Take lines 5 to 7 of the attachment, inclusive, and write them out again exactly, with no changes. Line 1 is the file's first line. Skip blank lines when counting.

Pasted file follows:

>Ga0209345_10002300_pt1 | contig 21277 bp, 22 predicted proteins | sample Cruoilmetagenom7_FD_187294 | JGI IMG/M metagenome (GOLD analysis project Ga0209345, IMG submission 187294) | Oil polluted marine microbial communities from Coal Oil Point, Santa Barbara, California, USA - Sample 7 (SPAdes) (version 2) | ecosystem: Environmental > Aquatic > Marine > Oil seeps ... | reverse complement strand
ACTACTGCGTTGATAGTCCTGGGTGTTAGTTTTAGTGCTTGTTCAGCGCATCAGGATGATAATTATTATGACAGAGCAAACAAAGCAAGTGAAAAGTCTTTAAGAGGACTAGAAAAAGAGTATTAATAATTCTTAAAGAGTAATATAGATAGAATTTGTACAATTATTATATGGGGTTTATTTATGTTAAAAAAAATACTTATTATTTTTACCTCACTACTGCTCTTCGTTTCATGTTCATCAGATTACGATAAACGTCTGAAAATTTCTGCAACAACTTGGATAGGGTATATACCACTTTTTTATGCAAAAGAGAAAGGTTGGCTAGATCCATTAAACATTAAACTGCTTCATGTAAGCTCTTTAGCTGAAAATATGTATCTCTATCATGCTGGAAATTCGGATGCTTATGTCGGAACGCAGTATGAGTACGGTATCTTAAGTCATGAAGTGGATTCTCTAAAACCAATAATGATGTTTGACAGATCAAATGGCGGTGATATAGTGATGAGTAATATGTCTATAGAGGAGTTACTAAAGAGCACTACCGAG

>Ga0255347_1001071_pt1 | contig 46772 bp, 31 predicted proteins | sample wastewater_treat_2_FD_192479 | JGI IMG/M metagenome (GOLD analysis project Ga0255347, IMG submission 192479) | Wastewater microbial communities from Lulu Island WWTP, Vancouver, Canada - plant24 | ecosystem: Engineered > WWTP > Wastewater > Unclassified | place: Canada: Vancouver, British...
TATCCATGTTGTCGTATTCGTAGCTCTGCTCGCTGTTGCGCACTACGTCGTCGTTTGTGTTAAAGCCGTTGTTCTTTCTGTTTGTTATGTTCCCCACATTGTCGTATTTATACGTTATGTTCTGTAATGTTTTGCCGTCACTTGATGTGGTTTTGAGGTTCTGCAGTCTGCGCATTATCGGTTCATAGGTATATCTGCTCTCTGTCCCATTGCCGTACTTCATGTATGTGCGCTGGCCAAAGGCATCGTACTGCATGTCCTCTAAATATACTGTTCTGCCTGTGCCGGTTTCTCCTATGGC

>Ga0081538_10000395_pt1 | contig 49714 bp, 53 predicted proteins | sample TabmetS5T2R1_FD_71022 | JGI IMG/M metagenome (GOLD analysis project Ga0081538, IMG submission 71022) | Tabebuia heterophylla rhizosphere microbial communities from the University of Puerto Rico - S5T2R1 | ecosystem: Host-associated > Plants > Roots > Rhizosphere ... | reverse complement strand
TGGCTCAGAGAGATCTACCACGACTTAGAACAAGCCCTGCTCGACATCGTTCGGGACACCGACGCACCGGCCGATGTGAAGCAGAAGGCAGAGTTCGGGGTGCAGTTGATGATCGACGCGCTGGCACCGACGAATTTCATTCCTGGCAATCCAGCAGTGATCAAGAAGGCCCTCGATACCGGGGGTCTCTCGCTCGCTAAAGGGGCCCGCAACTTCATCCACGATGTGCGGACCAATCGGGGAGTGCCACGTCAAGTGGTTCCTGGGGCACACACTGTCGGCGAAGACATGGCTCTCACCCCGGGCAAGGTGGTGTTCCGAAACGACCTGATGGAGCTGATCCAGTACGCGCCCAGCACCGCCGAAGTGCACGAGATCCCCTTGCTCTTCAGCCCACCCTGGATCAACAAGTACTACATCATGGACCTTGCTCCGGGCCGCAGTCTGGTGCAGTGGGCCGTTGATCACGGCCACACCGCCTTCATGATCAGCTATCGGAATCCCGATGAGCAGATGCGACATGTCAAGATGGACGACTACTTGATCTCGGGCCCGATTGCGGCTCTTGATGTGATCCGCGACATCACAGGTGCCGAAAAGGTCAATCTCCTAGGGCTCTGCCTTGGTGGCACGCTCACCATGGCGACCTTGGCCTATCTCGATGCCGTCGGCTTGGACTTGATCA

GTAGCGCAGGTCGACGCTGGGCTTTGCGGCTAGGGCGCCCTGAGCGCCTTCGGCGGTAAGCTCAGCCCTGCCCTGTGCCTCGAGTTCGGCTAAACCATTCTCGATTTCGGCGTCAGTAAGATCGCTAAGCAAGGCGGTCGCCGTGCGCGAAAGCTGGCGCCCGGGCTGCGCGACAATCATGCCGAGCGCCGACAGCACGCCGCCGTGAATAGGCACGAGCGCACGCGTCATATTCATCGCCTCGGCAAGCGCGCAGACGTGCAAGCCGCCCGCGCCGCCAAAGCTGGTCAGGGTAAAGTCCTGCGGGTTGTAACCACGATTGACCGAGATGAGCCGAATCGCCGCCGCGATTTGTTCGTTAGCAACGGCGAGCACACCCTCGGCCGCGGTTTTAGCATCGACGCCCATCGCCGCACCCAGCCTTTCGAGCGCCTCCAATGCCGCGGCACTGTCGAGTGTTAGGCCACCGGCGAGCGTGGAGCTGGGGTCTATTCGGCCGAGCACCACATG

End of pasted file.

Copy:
>Ga0081538_10000395_pt1 | contig 49714 bp, 53 predicted proteins | sample TabmetS5T2R1_FD_71022 | JGI IMG/M metagenome (GOLD analysis project Ga0081538, IMG submission 71022) | Tabebuia heterophylla rhizosphere microbial communities from the University of Puerto Rico - S5T2R1 | ecosystem: Host-associated > Plants > Roots > Rhizosphere ... | reverse complement strand
TGGCTCAGAGAGATCTACCACGACTTAGAACAAGCCCTGCTCGACATCGTTCGGGACACCGACGCACCGGCCGATGTGAAGCAGAAGGCAGAGTTCGGGGTGCAGTTGATGATCGACGCGCTGGCACCGACGAATTTCATTCCTGGCAATCCAGCAGTGATCAAGAAGGCCCTCGATACCGGGGGTCTCTCGCTCGCTAAAGGGGCCCGCAACTTCATCCACGATGTGCGGACCAATCGGGGAGTGCCACGTCAAGTGGTTCCTGGGGCACACACTGTCGGCGAAGACATGGCTCTCACCCCGGGCAAGGTGGTGTTCCGAAACGACCTGATGGAGCTGATCCAGTACGCGCCCAGCACCGCCGAAGTGCACGAGATCCCCTTGCTCTTCAGCCCACCCTGGATCAACAAGTACTACATCATGGACCTTGCTCCGGGCCGCAGTCTGGTGCAGTGGGCCGTTGATCACGGCCACACCGCCTTCATGATCAGCTATCGGAATCCCGATGAGCAGATGCGACATGTCAAGATGGACGACTACTTGATCTCGGGCCCGATTGCGGCTCTTGATGTGATCCGCGACATCACAGGTGCCGAAAAGGTCAATCTCCTAGGGCTCTGCCTTGGTGGCACGCTCACCATGGCGACCTTGGCCTATCTCGATGCCGTCGGCTTGGACTTGATCA

GTAGCGCAGGTCGACGCTGGGCTTTGCGGCTAGGGCGCCCTGAGCGCCTTCGGCGGTAAGCTCAGCCCTGCCCTGTGCCTCGAGTTCGGCTAAACCATTCTCGATTTCGGCGTCAGTAAGATCGCTAAGCAAGGCGGTCGCCGTGCGCGAAAGCTGGCGCCCGGGCTGCGCGACAATCATGCCGAGCGCCGACAGCACGCCGCCGTGAATAGGCACGAGCGCACGCGTCATATTCATCGCCTCGGCAAGCGCGCAGACGTGCAAGCCGCCCGCGCCGCCAAAGCTGGTCAGGGTAAAGTCCTGCGGGTTGTAACCACGATTGACCGAGATGAGCCGAATCGCCGCCGCGATTTGTTCGTTAGCAACGGCGAGCACACCCTCGGCCGCGGTTTTAGCATCGACGCCCATCGCCGCACCCAGCCTTTCGAGCGCCTCCAATGCCGCGGCACTGTCGAGTGTTAGGCCACCGGCGAGCGTGGAGCTGGGGTCTATTCGGCCGAGCACCACATG